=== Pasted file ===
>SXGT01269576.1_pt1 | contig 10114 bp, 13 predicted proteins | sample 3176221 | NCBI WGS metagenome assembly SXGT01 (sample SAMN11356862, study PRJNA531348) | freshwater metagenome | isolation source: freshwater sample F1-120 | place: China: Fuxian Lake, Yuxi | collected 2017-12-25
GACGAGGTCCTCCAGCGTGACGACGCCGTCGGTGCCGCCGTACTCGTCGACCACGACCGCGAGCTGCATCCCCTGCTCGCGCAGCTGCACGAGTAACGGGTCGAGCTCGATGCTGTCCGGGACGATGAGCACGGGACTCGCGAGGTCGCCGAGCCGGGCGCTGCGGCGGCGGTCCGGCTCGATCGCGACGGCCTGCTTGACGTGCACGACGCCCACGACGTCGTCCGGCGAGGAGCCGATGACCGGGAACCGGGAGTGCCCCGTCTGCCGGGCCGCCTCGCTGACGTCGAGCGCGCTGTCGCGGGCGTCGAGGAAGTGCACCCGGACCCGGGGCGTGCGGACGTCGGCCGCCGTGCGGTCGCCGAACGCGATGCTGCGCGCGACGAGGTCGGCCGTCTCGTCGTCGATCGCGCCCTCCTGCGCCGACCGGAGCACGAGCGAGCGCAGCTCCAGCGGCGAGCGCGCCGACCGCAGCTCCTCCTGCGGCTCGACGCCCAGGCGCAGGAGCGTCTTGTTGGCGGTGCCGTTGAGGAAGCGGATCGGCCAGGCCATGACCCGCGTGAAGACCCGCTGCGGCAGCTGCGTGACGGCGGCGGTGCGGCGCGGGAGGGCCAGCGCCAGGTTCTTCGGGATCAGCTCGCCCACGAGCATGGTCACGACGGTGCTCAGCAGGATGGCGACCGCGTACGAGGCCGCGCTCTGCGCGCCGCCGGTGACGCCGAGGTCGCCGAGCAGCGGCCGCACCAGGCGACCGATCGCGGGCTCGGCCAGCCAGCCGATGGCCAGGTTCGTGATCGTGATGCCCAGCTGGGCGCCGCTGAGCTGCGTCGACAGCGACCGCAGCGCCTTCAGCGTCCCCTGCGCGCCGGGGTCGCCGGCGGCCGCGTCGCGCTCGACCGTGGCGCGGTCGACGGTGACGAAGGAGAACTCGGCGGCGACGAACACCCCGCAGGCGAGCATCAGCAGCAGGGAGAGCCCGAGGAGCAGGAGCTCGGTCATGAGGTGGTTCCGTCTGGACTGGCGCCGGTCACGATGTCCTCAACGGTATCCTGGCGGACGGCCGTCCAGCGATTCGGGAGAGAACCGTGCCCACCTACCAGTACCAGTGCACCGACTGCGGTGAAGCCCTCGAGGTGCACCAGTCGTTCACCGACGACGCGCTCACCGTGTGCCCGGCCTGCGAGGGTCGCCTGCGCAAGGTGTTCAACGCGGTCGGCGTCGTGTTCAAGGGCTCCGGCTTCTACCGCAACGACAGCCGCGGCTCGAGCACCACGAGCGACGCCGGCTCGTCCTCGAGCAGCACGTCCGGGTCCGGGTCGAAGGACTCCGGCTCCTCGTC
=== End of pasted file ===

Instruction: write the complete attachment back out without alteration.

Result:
>SXGT01269576.1_pt1 | contig 10114 bp, 13 predicted proteins | sample 3176221 | NCBI WGS metagenome assembly SXGT01 (sample SAMN11356862, study PRJNA531348) | freshwater metagenome | isolation source: freshwater sample F1-120 | place: China: Fuxian Lake, Yuxi | collected 2017-12-25
GACGAGGTCCTCCAGCGTGACGACGCCGTCGGTGCCGCCGTACTCGTCGACCACGACCGCGAGCTGCATCCCCTGCTCGCGCAGCTGCACGAGTAACGGGTCGAGCTCGATGCTGTCCGGGACGATGAGCACGGGACTCGCGAGGTCGCCGAGCCGGGCGCTGCGGCGGCGGTCCGGCTCGATCGCGACGGCCTGCTTGACGTGCACGACGCCCACGACGTCGTCCGGCGAGGAGCCGATGACCGGGAACCGGGAGTGCCCCGTCTGCCGGGCCGCCTCGCTGACGTCGAGCGCGCTGTCGCGGGCGTCGAGGAAGTGCACCCGGACCCGGGGCGTGCGGACGTCGGCCGCCGTGCGGTCGCCGAACGCGATGCTGCGCGCGACGAGGTCGGCCGTCTCGTCGTCGATCGCGCCCTCCTGCGCCGACCGGAGCACGAGCGAGCGCAGCTCCAGCGGCGAGCGCGCCGACCGCAGCTCCTCCTGCGGCTCGACGCCCAGGCGCAGGAGCGTCTTGTTGGCGGTGCCGTTGAGGAAGCGGATCGGCCAGGCCATGACCCGCGTGAAGACCCGCTGCGGCAGCTGCGTGACGGCGGCGGTGCGGCGCGGGAGGGCCAGCGCCAGGTTCTTCGGGATCAGCTCGCCCACGAGCATGGTCACGACGGTGCTCAGCAGGATGGCGACCGCGTACGAGGCCGCGCTCTGCGCGCCGCCGGTGACGCCGAGGTCGCCGAGCAGCGGCCGCACCAGGCGACCGATCGCGGGCTCGGCCAGCCAGCCGATGGCCAGGTTCGTGATCGTGATGCCCAGCTGGGCGCCGCTGAGCTGCGTCGACAGCGACCGCAGCGCCTTCAGCGTCCCCTGCGCGCCGGGGTCGCCGGCGGCCGCGTCGCGCTCGACCGTGGCGCGGTCGACGGTGACGAAGGAGAACTCGGCGGCGACGAACACCCCGCAGGCGAGCATCAGCAGCAGGGAGAGCCCGAGGAGCAGGAGCTCGGTCATGAGGTGGTTCCGTCTGGACTGGCGCCGGTCACGATGTCCTCAACGGTATCCTGGCGGACGGCCGTCCAGCGATTCGGGAGAGAACCGTGCCCACCTACCAGTACCAGTGCACCGACTGCGGTGAAGCCCTCGAGGTGCACCAGTCGTTCACCGACGACGCGCTCACCGTGTGCCCGGCCTGCGAGGGTCGCCTGCGCAAGGTGTTCAACGCGGTCGGCGTCGTGTTCAAGGGCTCCGGCTTCTACCGCAACGACAGCCGCGGCTCGAGCACCACGAGCGACGCCGGCTCGTCCTCGAGCAGCACGTCCGGGTCCGGGTCGAAGGACTCCGGCTCCTCGTC